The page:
Choosing Power Wisely

Posted on Mar 29, 2017

by Capt. John Page Williams

“Always choose the maximum power for a new boat or a re-power.”

That’s what a lot of boaters (and some dealers) say.  Here are their arguments:

  • “The largest engine(s) will let the hull perform up to its potential.”
  • “It’s important to have enough power to accelerate quickly onto plane with the maximum number of passengers aboard, especially if the boat is pulling skies, wakeboards, or tow toys.”
  • The engine(s) won’t have to work as hard as smaller ones, saving fuel and reducing internal wear.
  • When you trade in the boat, it won’t be worth as much or sell as quickly if the engine is smaller than the maximum.

Sound convincing?  Sure, until you begin considering the broader context of running your boat on big, coastal waters that can kick up rough, and the specific ways that you will use your boat.  Those four points actually do work well as arguments against under-powering your boat.  From there, though, it’s not so simple.  Consider:

  • What does “performing up to its full potential” really mean, especially on coastal bays?  Their often windy, shallow waters throw up steep, choppy waves that can turn almost any hull into a lurching buckboard if the skipper runs it too fast for the conditions.  Most days, top speed becomes irrelevant.  What counts in the real world is the boat’s range of efficient cruising speeds.  That range depends not only on hull form and power but how well the boat is balanced fore-and-aft and side-to-side.  The trick is to slow down until the boat rides as smoothly as possible over the seas.  It’s a feel that comes with getting to know how your boat behaves best in different conditions, how to “dial her in.”
  • When shopping for a new (or new-to-you) boat, ask for a sea trial, preferably on a windy day.  As the boat accelerates, watch at what speed it rises onto plane and the wake begins to flatten out astern.  Note the engine rpm and the speed.  By all means, throttle up to wide-open if conditions permit and note both rpm and speed.  Then throttle back and watch how the boat behaves.  The ideal performance profile is easy cruise at 60-80% of full throttle rpms with the most common load of people and gear you expect to be aboard, at which point the engine is running easily.  If you study the rpm/speed/fuel flow profiles on the Eastern and Seaway web sites, you’ll note that nearly all our models reach peak efficiency at speeds of 15-26 knots (17-30 mph) in that 60-80% rpm range.  The recent advent of strong but lightweight 200-hp, 4-cylinder four-strokes has provided a great new power choice for Rosborough owners whose boats are heavily loaded for long-range cruising.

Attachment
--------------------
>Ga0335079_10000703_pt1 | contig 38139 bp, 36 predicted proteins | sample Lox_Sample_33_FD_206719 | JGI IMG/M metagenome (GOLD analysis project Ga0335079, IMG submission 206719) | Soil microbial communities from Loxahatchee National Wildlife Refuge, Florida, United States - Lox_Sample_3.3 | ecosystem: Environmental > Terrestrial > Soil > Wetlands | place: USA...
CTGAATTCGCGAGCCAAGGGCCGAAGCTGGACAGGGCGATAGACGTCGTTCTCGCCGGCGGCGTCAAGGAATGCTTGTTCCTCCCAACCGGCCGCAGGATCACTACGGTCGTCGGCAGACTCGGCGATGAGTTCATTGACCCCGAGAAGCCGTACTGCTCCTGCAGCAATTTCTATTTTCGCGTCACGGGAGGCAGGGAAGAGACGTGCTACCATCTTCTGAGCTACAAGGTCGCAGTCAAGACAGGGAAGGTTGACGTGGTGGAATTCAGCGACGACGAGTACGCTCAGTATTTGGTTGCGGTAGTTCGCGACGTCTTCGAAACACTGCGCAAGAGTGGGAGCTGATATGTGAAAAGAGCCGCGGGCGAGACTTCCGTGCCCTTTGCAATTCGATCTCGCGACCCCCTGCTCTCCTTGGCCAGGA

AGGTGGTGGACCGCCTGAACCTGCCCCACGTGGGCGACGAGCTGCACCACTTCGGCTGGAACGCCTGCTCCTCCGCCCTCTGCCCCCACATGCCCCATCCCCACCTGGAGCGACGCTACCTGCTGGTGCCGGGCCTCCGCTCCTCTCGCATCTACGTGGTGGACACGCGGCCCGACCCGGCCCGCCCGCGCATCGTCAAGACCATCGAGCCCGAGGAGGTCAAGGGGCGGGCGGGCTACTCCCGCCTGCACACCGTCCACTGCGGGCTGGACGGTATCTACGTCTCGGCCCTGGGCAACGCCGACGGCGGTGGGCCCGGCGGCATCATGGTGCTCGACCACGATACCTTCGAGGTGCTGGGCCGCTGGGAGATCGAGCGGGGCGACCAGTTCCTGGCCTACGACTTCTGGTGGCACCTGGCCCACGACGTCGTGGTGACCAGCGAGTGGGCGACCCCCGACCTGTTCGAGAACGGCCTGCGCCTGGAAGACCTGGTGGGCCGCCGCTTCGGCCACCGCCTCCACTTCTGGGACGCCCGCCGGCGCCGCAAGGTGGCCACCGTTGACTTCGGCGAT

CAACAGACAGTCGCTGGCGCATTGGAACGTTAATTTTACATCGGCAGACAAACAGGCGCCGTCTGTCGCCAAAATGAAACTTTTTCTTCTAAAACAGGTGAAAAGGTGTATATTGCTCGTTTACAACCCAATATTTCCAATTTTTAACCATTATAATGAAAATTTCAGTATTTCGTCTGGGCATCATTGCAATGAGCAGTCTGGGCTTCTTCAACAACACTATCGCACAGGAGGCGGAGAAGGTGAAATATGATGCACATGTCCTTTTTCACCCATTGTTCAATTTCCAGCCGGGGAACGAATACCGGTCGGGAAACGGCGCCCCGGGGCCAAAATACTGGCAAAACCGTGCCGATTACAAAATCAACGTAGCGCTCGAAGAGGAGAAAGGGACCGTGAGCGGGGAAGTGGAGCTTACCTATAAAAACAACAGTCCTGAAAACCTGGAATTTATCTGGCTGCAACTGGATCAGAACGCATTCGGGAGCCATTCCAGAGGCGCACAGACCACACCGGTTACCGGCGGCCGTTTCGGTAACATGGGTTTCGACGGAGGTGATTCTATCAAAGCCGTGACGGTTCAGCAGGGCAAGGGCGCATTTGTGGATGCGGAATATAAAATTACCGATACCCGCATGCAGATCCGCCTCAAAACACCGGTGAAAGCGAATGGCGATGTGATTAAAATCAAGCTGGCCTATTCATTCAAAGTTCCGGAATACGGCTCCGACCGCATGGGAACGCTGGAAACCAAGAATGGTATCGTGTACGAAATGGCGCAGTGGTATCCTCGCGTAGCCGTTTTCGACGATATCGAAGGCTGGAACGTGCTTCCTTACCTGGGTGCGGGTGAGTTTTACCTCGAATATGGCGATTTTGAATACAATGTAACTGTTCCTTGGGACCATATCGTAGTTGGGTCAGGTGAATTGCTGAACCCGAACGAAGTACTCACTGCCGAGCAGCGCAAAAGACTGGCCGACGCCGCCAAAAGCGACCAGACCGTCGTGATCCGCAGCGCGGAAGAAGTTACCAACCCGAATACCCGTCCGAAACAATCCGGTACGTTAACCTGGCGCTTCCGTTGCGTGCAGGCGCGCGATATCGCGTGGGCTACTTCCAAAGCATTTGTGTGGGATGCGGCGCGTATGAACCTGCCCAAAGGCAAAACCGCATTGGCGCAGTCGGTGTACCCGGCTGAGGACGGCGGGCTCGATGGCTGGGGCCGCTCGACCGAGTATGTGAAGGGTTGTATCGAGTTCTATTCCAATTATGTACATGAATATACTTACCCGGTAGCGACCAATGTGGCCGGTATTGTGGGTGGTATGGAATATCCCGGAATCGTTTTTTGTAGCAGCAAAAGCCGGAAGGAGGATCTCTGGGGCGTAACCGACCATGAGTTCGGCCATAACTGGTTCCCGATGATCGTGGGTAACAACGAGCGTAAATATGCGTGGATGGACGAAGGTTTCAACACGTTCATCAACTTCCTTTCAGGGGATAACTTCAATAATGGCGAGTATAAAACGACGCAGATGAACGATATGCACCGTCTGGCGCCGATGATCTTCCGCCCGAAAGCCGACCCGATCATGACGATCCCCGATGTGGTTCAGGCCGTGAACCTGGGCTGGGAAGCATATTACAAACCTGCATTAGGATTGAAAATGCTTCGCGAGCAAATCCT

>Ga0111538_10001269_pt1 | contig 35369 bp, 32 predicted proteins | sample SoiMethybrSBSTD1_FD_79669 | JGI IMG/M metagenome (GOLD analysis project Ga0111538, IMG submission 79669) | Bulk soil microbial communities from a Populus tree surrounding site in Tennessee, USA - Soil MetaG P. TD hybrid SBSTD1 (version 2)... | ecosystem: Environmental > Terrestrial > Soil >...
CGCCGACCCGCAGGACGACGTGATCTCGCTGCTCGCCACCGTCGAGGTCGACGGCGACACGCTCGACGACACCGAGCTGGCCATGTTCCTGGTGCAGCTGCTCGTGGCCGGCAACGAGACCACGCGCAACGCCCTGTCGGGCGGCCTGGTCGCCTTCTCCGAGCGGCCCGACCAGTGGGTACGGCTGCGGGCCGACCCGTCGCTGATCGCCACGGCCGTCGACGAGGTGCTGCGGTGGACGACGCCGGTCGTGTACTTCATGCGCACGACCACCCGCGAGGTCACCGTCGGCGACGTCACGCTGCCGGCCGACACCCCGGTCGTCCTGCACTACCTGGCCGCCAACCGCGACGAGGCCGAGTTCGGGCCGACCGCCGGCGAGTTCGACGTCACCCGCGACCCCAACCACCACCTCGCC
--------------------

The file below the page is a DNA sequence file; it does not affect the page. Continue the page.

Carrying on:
• Here’s a purely subjective rule of thumb, though it’s based on a lot of time on the water: if the boat is 20’ or less, look for a minimum planing speed of no more than 13 knots.  For a 17-18’ boat, 10-11 knots is even better.  The Seaway 18’s performance with a 70-hp four-stroke is a great example.
  • Getting reasonable acceleration (also known as hole shot) is dependent not only on choosing enough power but mounting the best propeller for the ways you plan to use your boat.  As a basic rule, make sure that engine(s) can turn to the top end of the manufacturer’s specified operating range (generally 6,000-6,300 rpm on most modern four-strokes, 5,500-5,800 on direct-injection two-strokes).  Your dealer or service technician should be able to help you make a good propeller choice for your uses.  It may be useful to go to a four-blade propeller instead of three and install trim tabs for extra lift and trim control that give you more tools for dialing in, especially in rough waters.  Incidentally, it is also possible for max rated HP to supply too much acceleration.  Some standard twin-engine combinations can actually cause passengers to lose their grips on grab handles and T-top rails.
  • If your boat/engine combination passes these tests, your engine is going to be happy, especially if you use the manufacturer’s oil in its crankcase or fuel.  That oil can be more expensive, but it’s a tiny element in a boat’s budget, and a cheap investment in its longevity.
  • If the boat performs well, the trade-in question becomes irrelevant.  If it satisfies your needs, why worry about selling it now?  And if it does its jobs well, that performance should be its strongest selling point, no matter the size of the engine.
  • By the way, Eastern, Rosborough, and Seaway boats perform extremely well with smaller engines than most other mainstream hulls in their size classes.  A good example is the 24’ Eastern Center Console, which matches naturally with a 150-hp four-stroke, while other hulls of that size mount 300-hp or more.  That efficient performance with modest power reflects their origins as Downeast workboat designs.  The thrifty Yankee fishermen behind those designs were more interested in efficiency than flash.  Take a ride and you’ll see what we mean.

In the end, choosing power carefully can save serious $$$$, in the initial purchase, fuel efficiency, and even maintenance.

Adapted from an On Boats column published in Chesapeake Bay Magazine, June, 2016